Liverpool, with a more experienced defence and Alex Oxlade-Chamberlain making a rare start in midfield, controlled proceedings without seriously troubling Joe Wildsmith in the visiting goal. Oxlade-Chamberlain was just wide with a volley when Craig Forsyth headed a corner from Kostas Tsimikas into his path on the edge of the area. The roles were reversed when Wildsmith palmed an Oxlade-Chamberlain cross on to the unmarked Tsimikas but with the same result, the left back slicing a volley wide when he should have struck the target at least. Liverpool’s best chance of the first half was created and missed by Stewart. A heavy first touch by Cashin on the edge of the Derby penalty area allowed the 20-year-old to feed Fabio Carvalho in space on the left. Carvalho picked out Stewart with the return cross but, while well-placed in front of goal, the striker was off-balance and skied his shot over.
The second half witnessed more attacking intent and quality from both teams, mercifully, and Derby captain Max Bird had a fine chance to break the deadlock when Louie Sibley’s dangerous low cross picked out his run into the Liverpool box. Bird’s first touch struck Nat Phillips but rebounded kindly into his path, inviting a shot that was dragged across Kelleher’s goal and wide.
Wildsmith came under sustained pressure thereafter. The Derby goalkeeper reacted sharply to change direction and save a heavily deflected shot from Oxlade-Chamberlain that seemed destined for goal. He then pushed away a curling effort from Carvalho and saw Oxlade-Chamberlain slice over after Frauendorf’s back post headed was only half cleared by Haydon Roberts.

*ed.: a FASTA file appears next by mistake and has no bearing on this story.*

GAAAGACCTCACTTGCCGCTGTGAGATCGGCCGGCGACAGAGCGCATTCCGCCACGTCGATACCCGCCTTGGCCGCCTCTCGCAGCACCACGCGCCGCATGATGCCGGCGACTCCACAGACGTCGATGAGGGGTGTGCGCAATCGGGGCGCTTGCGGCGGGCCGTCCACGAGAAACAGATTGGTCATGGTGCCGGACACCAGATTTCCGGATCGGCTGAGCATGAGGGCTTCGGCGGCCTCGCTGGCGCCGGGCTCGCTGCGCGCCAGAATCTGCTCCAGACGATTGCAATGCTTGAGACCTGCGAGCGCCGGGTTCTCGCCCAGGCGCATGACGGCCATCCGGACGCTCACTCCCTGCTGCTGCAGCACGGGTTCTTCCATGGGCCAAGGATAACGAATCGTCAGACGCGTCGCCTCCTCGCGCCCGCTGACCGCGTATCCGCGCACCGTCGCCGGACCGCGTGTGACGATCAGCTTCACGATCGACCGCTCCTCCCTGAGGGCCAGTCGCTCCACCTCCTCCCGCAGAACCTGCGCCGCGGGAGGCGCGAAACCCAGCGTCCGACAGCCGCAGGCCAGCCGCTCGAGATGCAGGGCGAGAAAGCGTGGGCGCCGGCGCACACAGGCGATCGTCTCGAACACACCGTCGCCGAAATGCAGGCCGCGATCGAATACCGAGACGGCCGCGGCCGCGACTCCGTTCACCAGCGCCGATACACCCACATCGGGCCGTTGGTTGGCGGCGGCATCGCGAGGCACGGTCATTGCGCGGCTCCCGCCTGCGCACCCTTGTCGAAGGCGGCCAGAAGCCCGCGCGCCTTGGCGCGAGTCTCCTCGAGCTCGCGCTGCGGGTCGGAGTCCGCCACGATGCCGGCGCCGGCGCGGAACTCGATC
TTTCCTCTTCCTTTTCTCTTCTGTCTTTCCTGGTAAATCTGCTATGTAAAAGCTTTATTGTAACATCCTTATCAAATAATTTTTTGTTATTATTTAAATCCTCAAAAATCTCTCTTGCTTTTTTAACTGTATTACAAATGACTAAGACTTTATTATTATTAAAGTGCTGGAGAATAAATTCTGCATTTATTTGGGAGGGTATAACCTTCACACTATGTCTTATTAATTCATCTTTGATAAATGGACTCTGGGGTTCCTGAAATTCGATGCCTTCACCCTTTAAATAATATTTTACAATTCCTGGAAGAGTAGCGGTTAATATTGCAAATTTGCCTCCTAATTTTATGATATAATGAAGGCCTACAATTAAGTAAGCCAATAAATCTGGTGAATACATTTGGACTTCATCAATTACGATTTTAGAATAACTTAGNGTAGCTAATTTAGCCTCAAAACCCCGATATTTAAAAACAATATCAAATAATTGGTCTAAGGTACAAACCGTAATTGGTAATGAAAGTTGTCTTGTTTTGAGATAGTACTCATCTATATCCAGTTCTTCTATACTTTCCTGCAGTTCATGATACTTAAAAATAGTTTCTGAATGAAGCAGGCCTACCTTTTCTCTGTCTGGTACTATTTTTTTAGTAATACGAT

Improvement without an end product was not enough to satisfy Klopp and with 24 minutes remaining he summonsed Núñez, Firmino and Elliott from the bench in a bid to confirm Liverpool’s supremacy.
The impact of the triple substitution was almost immediate. Firmino and Elliott combined to release Oxlade-Chamberlain behind the Derby defence for the first time and, though he just got his toes to the ball, Wildsmith spread himself well to save.
The visiting keeper made an excellent stop with ten minutes left when the prominent Oxlade-Chamberlain floated a superb pass over the Derby rearguard into the run of Elliott. The midfielder attempted to steer a first time effort into the far corner but Wildsmith read the intention to flick the attempt to safety. He also foiled Firmino in the dying moments when the Brazilian headed Ramsay’s inviting cross towards the near corner.
Derby also had chances through their substitutes to deliver a cup shock. David McGoldrick sent Lewis Dobbin racing away from Joe Gomez down the right flank. The on-loan Everton striker took his shot first time but sent it bouncing into the arms of Kelleher.
McGoldrick should have done better when found unmarked at the back post by a deep cross into the area. His tame header was easily collected by Liverpool’s second choice keeper, however.